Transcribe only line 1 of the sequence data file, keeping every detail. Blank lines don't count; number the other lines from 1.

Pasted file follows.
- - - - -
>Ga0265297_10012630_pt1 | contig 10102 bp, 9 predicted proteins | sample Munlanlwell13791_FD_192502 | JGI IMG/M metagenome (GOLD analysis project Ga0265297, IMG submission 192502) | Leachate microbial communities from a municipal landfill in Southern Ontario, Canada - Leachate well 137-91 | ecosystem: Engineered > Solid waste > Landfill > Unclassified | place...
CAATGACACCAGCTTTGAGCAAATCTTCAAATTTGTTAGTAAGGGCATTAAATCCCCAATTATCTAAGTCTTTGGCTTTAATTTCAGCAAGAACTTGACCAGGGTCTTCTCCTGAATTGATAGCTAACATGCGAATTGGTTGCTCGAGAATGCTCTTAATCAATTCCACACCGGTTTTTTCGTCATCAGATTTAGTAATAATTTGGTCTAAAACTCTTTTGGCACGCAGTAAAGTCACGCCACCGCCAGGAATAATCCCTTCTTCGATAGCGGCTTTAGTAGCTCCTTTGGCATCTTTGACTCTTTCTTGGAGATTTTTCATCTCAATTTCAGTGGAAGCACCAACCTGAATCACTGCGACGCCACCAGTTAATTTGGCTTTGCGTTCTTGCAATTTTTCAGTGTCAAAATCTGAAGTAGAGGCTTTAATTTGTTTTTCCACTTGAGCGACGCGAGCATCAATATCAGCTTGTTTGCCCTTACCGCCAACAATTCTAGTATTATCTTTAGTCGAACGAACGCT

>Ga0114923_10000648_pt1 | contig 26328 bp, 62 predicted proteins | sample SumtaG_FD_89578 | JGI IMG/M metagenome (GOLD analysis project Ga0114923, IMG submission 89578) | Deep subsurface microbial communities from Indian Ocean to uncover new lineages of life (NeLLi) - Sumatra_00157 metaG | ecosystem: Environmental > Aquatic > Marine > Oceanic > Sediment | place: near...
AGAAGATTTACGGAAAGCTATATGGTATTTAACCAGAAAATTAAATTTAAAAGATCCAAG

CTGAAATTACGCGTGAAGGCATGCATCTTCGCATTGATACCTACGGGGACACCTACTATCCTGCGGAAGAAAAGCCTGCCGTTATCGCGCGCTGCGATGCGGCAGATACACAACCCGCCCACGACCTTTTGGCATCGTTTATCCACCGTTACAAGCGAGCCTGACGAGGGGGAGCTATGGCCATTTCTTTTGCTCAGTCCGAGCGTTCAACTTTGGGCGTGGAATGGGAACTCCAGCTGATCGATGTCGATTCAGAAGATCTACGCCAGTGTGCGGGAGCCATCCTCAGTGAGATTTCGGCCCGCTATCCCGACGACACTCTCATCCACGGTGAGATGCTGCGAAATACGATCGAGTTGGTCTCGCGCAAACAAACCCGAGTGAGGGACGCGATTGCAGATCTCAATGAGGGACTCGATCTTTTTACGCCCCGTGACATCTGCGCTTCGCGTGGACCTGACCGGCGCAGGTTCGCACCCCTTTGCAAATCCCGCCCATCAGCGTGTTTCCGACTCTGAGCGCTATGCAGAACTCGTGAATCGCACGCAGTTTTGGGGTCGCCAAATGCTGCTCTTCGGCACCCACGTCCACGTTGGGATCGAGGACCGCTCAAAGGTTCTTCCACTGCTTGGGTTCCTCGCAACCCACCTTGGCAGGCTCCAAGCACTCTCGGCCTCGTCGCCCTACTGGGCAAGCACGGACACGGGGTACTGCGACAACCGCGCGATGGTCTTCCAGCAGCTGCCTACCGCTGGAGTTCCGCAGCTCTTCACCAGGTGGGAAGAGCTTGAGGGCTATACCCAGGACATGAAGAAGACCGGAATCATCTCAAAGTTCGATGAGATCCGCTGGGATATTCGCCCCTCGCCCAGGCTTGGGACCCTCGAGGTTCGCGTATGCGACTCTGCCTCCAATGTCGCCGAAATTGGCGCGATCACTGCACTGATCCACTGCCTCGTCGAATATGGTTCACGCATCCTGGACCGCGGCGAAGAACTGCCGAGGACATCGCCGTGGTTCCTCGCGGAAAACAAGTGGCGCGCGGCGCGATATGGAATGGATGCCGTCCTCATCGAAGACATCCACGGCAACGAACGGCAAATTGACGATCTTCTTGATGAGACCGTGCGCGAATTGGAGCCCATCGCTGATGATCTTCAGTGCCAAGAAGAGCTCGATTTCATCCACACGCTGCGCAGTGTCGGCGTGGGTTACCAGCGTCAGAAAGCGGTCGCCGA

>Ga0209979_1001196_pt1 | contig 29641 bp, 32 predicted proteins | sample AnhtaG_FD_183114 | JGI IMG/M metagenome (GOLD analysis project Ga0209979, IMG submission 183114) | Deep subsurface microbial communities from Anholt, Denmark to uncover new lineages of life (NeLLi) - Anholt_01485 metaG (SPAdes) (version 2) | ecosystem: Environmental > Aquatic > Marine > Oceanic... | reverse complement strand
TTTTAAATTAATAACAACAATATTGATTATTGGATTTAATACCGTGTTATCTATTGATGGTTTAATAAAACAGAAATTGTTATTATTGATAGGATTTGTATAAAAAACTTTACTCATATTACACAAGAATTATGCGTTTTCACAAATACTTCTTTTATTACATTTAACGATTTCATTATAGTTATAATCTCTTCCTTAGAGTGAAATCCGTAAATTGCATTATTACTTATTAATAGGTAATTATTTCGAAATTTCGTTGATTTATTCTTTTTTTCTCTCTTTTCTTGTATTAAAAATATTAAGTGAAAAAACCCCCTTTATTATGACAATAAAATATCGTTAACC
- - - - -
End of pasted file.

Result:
>Ga0265297_10012630_pt1 | contig 10102 bp, 9 predicted proteins | sample Munlanlwell13791_FD_192502 | JGI IMG/M metagenome (GOLD analysis project Ga0265297, IMG submission 192502) | Leachate microbial communities from a municipal landfill in Southern Ontario, Canada - Leachate well 137-91 | ecosystem: Engineered > Solid waste > Landfill > Unclassified | place...